Govt commits $37 million for telco resilience against natural disasters

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Govt commits $37 million for telco resilience against natural disasters

The federal government has invested $37.1 million to strengthen Australia’s telecommunications resilience in bushfire and disaster prone areas to preserve connectivity during emergencies.

The money will be spent on upgrades to mobile phone base stations, purchasing portable communications facilities, a pilot program to improve the information provided about access to telecommunications in emergencies and enhanced telco services for rural fire authorities and evacuation centres.

Communications minister Paul Fletcher said the investment aims to improve telecommunications resilience and redundancy following the 2019-20 bushfire season.

The largest share of the funding will go to upgrades to mobile phone base stations, with $18 million (including $10 million from the ongoing Mobile Black Spot Program) committed.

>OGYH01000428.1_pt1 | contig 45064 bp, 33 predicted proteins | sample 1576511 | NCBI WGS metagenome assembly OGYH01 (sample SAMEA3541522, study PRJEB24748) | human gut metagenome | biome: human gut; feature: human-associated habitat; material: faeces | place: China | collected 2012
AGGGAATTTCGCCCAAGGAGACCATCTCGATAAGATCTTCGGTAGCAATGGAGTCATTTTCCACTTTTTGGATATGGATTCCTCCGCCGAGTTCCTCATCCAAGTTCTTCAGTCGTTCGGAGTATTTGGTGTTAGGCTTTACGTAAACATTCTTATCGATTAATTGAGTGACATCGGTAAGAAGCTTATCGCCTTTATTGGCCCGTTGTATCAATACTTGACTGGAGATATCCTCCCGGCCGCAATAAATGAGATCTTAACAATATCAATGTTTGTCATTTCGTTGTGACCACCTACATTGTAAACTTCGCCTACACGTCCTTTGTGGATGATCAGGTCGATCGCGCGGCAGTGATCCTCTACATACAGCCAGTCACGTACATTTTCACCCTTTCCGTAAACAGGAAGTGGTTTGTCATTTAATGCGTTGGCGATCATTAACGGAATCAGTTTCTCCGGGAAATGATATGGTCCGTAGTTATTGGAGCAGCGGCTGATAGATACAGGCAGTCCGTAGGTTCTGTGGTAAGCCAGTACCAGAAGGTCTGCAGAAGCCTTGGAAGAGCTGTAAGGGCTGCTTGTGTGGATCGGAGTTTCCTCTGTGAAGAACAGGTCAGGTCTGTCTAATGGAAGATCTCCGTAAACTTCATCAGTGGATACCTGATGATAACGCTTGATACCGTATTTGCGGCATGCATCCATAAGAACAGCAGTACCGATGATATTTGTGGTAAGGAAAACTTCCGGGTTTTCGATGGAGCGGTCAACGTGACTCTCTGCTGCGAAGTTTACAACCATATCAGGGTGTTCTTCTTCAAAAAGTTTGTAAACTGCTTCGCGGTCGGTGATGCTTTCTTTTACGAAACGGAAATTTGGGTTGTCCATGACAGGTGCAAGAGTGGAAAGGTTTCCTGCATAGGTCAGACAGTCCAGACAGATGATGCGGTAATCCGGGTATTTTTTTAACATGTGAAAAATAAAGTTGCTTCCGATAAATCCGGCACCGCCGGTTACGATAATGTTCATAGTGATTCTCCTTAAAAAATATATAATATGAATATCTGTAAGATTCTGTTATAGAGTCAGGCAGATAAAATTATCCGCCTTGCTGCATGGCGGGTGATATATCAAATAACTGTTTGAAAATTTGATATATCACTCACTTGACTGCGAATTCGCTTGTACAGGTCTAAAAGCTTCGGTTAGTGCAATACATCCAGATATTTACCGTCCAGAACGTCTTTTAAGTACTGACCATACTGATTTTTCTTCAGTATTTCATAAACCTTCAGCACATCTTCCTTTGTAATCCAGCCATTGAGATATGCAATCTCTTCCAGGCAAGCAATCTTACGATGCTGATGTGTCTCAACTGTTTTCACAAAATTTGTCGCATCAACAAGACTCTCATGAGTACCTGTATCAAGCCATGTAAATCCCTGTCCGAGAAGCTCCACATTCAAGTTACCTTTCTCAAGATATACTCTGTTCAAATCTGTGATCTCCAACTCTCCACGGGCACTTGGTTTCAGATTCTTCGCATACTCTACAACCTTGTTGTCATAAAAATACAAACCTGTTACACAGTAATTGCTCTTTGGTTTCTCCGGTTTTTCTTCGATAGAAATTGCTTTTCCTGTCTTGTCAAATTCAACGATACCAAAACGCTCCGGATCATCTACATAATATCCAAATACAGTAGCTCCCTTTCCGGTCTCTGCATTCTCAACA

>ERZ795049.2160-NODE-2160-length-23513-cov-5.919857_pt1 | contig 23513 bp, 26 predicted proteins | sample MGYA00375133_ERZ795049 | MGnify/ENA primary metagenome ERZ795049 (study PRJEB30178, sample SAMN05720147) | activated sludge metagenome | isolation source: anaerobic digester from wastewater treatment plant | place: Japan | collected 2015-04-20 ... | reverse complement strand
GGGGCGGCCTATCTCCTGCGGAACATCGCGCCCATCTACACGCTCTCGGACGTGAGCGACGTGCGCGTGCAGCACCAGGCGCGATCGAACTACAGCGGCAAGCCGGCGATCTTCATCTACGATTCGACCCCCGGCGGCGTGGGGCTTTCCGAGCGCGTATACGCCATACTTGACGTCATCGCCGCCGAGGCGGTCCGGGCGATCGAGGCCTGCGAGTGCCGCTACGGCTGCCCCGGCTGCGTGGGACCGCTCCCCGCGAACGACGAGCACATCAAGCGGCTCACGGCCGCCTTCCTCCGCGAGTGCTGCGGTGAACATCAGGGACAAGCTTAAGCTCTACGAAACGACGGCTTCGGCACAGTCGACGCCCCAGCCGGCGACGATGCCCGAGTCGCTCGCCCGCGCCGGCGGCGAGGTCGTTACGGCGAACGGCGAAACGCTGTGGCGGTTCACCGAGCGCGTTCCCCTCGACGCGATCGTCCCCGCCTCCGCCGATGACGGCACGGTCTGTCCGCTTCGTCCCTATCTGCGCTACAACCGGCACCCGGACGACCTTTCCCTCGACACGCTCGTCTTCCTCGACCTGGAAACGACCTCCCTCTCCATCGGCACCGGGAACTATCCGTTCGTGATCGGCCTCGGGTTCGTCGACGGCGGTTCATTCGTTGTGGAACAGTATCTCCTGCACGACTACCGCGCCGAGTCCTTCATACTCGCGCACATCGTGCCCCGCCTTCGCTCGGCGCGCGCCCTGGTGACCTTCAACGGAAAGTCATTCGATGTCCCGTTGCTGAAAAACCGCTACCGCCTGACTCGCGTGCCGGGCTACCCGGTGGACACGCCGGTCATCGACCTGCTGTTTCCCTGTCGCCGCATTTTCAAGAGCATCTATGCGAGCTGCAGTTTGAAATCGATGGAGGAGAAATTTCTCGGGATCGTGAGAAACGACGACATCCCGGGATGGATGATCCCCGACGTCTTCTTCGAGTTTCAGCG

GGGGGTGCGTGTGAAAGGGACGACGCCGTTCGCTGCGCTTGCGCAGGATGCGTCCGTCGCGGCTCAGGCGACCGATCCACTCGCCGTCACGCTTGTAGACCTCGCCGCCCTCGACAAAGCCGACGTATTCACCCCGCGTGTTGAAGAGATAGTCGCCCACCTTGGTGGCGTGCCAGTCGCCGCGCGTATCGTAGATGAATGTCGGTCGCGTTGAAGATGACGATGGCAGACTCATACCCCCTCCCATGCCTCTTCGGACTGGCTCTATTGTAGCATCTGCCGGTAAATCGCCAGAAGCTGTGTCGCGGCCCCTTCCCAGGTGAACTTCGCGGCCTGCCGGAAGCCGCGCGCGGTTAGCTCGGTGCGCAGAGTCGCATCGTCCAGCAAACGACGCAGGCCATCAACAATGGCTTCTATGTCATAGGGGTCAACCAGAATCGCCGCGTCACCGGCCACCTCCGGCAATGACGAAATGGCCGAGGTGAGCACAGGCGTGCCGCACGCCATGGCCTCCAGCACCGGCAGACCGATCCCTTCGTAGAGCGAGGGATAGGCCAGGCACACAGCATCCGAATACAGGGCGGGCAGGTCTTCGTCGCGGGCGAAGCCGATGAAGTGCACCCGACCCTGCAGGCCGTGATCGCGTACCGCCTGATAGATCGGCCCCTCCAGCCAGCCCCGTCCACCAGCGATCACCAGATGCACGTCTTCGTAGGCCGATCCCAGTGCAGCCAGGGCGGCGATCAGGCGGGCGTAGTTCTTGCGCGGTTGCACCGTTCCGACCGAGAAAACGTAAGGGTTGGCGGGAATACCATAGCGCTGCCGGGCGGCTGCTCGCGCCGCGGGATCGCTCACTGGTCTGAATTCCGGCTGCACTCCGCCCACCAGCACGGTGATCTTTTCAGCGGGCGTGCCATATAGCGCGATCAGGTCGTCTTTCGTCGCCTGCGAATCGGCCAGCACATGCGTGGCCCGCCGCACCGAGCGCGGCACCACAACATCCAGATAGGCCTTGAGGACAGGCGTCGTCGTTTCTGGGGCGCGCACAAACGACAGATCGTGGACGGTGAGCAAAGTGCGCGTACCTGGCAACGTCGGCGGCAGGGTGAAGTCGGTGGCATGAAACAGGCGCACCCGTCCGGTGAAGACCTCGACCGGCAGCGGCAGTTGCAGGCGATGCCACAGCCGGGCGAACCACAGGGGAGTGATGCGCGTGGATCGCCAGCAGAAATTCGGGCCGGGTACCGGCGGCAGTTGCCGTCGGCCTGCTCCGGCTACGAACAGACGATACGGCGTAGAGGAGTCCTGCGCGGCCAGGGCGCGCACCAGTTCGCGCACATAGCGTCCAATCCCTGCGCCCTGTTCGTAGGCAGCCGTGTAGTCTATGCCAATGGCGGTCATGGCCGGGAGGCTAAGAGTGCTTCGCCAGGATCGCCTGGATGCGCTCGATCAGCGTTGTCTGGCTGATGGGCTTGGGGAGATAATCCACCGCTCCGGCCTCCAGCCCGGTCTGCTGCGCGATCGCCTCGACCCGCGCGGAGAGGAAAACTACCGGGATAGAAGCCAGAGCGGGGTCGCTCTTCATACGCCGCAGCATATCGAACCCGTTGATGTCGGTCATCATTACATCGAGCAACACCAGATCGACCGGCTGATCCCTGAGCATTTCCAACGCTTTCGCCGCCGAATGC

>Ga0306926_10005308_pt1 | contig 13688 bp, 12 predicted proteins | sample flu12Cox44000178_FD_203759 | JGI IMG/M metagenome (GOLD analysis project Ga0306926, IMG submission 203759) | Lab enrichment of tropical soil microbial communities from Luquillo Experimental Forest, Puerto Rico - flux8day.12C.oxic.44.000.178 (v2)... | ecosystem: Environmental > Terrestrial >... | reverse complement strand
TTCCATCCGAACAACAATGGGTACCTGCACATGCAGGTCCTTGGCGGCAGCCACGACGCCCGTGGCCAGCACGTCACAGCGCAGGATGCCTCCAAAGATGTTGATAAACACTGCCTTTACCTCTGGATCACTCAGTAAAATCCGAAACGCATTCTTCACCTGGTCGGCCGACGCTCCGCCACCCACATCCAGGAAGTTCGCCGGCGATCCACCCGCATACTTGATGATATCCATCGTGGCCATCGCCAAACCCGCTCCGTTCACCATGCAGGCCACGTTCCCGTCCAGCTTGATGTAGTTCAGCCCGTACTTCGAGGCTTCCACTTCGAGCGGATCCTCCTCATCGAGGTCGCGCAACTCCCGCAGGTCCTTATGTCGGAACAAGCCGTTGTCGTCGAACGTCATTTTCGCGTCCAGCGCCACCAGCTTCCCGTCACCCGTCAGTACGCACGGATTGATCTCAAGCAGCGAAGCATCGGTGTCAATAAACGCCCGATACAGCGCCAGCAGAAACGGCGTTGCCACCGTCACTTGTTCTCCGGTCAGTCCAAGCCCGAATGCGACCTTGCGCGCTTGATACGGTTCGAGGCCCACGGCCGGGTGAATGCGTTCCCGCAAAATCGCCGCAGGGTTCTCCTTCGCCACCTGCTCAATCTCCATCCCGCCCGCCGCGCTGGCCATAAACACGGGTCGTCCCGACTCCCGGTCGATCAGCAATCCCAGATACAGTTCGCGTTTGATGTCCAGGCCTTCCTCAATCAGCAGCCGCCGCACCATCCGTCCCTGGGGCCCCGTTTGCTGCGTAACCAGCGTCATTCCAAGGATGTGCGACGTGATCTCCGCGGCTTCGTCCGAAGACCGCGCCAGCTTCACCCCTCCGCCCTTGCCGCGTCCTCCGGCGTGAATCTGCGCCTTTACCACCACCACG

The upgrades aim to keep base stations operating for longer during bushfires with longer lasting backup power sources such as batteries and diesel generators when mains power goes down.

Some $10 million meanwhile will be invested in portable communications facilities such as cells on wheels (COWs), mobile exchanges on wheels (MEOWs) and NBN Road Muster trucks, which can be positioned in bushfire affected areas to allow communications services to be restored quickly.

Telcos will own the facilities with funding allocated under a competitive grants process, but will give commitments to the government about their use during emergencies.

A pilot program worth $2.1 million meanwhile will be used to mprove the information provided about access to telecommunications in emergencies.

The remaining $7 million will fund the deployment of some 2000 NBN Co satellite services across Australia to service rural and country fire services and designated evacuation centres, while also providing additional redundancy during fixed line outages.

“Access to telecommunications before, during and after a disaster is critical. We need to learn from what happened in the 2019-20 bushfires – and make our networks more resilient in the future,” Fletcher said.

“The measures we’re announcing today will help Australians stay connected when it matters most, and maintain the ability to contact family, insurers, and emergency and support services.”

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